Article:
In all the devices as illustrated, it will be understood that the latch mechanism is set or cocked automatically by the action of the fisherman in simply pressing down the receptacle-arm. This action can be performed with one hand, which is a large advantage given that the fisherman, at the time he comes to set the device, has just made a cast and is holding the fishing rod in his other hand.
The presence of the automatically-set safety-catch is preferred, for safety reasons, since inadvertent snapping of the device could injure the hands of the fisherman, or even could cause him to be struck in the face if he happens to be leaning over the device.
As described, in the type of device where the latch-lever is biassed AWAY from its blocking position, the safety-catch can be used as the means to hold the latch-lever in its blocking position until the receptacle-arm is firmly engaged with the latch-lever.
In the other type of device, where the latch is biassed INTO the position where it will block the upwards movement of the arm, the designer must see to it that the cocking movement does not also trigger the snap, given that it is the same downwards movement of the arm that produces both the cocking action and the triggering action. As seen, the simple expedient of not having the rod present in the receptacle at the time of cocking is all that is required to ensure that the device is not triggered during cocking. If the fisherman tries to cock this type of device with the fishing rod already inserted in the tube, he will not be able to do so.
Separating the receptacle-arm into two components is useful when the device is of the type where the latch is biassed INTO the position where it will block the upwards movement of the arm. As described, the receptacle-arm includes both the tube and the spring-arm. By separating them, the arms can be given the two different springs, whereby the main-spring can be much more powerful than the light spring supporting the tube and rod. Thus, when the snap has occurred, the powerful main-springs can hurl the rod upwards and backwards with a stronger force than the tension in the line, which makes for a good hook-setting effect. In the other type of device, at the moment of snap, the tension in the line inevitably is a little greater than the spring force, and the actual movement of the rod occurs when the fish causes or allows the tension in the line to ease somewhat.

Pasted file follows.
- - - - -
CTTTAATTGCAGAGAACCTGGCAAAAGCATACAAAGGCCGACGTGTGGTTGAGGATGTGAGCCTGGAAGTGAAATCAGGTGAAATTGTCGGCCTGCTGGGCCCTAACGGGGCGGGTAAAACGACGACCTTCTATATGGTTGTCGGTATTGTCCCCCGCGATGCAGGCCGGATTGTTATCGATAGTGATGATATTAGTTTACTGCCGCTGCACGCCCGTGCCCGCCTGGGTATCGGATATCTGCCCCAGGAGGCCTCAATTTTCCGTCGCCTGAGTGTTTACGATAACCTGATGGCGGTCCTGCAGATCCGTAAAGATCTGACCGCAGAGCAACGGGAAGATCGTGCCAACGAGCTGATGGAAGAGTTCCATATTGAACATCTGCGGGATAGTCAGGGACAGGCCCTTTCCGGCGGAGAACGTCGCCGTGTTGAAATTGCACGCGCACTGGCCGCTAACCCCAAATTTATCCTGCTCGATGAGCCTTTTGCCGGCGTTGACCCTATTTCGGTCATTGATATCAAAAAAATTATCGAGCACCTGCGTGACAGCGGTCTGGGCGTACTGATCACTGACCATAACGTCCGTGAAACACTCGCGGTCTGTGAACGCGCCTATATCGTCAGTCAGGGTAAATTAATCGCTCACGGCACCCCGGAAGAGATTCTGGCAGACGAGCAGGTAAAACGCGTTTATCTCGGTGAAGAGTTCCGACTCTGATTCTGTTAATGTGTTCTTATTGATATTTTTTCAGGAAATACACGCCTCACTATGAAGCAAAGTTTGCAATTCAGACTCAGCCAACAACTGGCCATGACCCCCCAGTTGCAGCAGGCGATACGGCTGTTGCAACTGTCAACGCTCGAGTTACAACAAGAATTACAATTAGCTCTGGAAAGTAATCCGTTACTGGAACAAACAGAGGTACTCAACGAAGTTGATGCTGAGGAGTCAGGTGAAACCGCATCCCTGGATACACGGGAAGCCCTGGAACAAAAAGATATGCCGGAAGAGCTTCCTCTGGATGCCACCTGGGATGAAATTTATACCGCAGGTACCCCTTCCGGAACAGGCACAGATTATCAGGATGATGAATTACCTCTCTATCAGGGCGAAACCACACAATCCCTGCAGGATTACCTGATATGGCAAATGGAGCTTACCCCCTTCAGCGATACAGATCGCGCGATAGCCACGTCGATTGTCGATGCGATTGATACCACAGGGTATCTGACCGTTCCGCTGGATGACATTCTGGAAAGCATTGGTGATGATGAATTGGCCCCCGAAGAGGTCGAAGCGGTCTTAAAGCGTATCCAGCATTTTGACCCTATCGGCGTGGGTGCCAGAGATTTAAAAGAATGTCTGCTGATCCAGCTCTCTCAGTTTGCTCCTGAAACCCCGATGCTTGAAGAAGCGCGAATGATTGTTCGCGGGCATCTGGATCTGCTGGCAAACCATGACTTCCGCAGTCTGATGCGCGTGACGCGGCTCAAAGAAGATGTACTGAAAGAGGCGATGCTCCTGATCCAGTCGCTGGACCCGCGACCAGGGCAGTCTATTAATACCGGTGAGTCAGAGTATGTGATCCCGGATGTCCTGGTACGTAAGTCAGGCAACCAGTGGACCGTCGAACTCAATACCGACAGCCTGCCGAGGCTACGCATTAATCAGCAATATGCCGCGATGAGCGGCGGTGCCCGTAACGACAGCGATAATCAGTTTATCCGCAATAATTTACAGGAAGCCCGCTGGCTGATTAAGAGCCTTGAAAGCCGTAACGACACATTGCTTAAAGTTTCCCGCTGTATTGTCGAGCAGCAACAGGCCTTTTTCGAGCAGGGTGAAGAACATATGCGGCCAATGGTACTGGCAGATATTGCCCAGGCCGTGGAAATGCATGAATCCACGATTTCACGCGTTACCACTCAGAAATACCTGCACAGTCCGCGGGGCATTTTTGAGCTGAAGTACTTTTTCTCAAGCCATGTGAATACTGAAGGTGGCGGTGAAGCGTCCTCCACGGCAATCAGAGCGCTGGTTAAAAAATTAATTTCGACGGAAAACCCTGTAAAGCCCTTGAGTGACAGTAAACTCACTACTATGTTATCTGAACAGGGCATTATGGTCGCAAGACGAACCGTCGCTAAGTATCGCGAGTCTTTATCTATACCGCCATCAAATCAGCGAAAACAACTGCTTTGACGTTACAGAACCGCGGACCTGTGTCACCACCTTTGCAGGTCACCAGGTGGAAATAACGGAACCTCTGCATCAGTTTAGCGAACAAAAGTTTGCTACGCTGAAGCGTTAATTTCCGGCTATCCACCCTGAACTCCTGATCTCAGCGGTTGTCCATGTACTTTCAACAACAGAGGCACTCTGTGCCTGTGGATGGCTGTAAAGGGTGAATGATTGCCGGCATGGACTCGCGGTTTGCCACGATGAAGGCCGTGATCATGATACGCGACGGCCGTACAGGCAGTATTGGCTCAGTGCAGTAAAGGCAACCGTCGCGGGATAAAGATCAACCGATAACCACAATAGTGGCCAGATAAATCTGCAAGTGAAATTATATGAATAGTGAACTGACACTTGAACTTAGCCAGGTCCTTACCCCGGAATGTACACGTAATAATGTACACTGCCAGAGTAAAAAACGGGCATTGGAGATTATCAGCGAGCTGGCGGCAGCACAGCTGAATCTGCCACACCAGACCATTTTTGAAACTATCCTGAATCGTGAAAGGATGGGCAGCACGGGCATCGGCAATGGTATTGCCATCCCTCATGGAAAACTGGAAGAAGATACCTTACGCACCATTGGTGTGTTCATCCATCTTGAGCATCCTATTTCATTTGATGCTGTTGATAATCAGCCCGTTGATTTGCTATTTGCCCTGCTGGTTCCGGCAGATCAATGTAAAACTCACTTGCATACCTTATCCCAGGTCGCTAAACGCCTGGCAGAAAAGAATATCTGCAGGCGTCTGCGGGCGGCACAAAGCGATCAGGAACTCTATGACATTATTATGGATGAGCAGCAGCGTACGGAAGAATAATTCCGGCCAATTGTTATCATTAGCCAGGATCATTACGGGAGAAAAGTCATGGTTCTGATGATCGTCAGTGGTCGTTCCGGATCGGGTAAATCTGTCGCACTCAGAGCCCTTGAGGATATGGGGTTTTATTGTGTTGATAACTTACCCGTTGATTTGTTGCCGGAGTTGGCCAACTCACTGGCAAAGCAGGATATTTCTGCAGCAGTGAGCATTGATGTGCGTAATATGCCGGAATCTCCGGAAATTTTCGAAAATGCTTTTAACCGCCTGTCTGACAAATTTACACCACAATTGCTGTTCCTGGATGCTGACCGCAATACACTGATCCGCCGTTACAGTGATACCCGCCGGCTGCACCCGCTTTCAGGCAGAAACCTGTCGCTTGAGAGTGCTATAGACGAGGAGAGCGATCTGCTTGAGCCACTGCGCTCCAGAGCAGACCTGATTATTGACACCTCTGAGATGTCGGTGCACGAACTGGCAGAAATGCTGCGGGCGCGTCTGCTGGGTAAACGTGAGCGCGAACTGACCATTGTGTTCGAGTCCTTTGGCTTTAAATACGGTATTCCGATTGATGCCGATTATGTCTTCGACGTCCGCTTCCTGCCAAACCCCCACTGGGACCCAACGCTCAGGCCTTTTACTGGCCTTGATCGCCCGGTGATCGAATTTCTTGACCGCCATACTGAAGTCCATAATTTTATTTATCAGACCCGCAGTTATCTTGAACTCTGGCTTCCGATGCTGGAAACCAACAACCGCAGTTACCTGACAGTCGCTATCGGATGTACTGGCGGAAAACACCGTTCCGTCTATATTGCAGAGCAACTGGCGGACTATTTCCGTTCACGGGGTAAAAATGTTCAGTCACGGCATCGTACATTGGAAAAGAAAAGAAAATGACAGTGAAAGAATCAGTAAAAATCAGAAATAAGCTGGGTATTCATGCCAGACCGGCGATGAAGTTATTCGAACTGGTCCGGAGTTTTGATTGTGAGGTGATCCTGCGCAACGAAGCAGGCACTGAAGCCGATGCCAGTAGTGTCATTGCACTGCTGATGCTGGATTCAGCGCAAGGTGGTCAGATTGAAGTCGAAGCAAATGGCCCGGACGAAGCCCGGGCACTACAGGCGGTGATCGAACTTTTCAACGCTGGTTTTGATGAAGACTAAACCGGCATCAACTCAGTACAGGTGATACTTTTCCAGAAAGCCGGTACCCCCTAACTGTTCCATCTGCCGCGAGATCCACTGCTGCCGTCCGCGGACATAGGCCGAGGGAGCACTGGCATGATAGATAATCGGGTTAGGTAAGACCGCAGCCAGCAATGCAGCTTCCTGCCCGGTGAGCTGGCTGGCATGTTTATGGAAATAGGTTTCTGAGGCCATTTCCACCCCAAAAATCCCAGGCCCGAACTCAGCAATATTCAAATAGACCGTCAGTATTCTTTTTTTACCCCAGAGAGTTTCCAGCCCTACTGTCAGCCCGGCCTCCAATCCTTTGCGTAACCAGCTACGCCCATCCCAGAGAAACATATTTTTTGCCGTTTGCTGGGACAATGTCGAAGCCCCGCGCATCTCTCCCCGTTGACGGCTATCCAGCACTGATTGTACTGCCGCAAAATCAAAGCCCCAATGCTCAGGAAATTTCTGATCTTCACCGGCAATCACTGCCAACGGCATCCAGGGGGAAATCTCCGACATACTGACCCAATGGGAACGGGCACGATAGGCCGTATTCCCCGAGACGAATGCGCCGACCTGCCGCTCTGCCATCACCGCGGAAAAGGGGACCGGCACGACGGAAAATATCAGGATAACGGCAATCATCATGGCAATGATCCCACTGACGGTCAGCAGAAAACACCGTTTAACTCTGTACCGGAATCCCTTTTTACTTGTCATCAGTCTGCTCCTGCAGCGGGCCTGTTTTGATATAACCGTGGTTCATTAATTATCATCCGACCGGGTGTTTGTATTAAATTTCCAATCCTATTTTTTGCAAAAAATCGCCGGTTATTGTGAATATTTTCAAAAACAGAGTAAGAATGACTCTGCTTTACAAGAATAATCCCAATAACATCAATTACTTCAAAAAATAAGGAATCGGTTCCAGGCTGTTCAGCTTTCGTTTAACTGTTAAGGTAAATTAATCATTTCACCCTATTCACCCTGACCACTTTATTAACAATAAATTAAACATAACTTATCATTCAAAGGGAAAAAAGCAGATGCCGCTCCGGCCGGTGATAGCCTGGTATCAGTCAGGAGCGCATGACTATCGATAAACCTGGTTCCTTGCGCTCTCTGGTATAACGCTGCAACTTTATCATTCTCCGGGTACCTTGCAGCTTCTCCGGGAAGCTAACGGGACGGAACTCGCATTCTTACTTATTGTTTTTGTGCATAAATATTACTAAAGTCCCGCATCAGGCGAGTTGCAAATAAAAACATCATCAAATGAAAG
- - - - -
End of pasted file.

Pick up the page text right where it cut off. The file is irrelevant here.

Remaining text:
The cocking movement has been described as involving the fisherman in pushing down on the tube; in fact, if a suitable handle is provided on the spring-arm, the fisherman may apply the downward push directly to the spring-arm. When the push is applied to the tube, a means has to be provided, as described, during cocking, for preventing the downward movement of the tube from triggering the snap. When the fisherman pushes directly on the spring-arm, ie on a handle on the spring-arm, the tube need not move downwards during cocking, and the precaution against unwanted triggering would not be required.
The invention provides automatic cocking of the device in response to the simple, single movement of the arm against the action of the main-spring of the device. In applying the invention to some of the devices, when cocking the device the fisherman pushes down on the arm until he hears the safety catch click into position to block movement of the latch-lever. Then, he releases the arm, knowing that the arm will be caught by the latch. Then, he releases the safety-catch.
When applying the invention to other devices, the fisherman again pushes down on the arm, against the main spring. In these devices, downwards movement of the arm is effective to activate the trigger, ie to knock the latch aside from its blocking position. The latch-biassing-means is effective to urge the latch INTO its blocking position, from which the trigger knocks it aside to allow the arm to snap. During cocking, therefore, the trigger action must be disabled, preferably automatically; the trigger having been disabled, when the fisherman releases the arm the latch is still present in the blocking position, since nothing has knocked the latch away from its blocking position.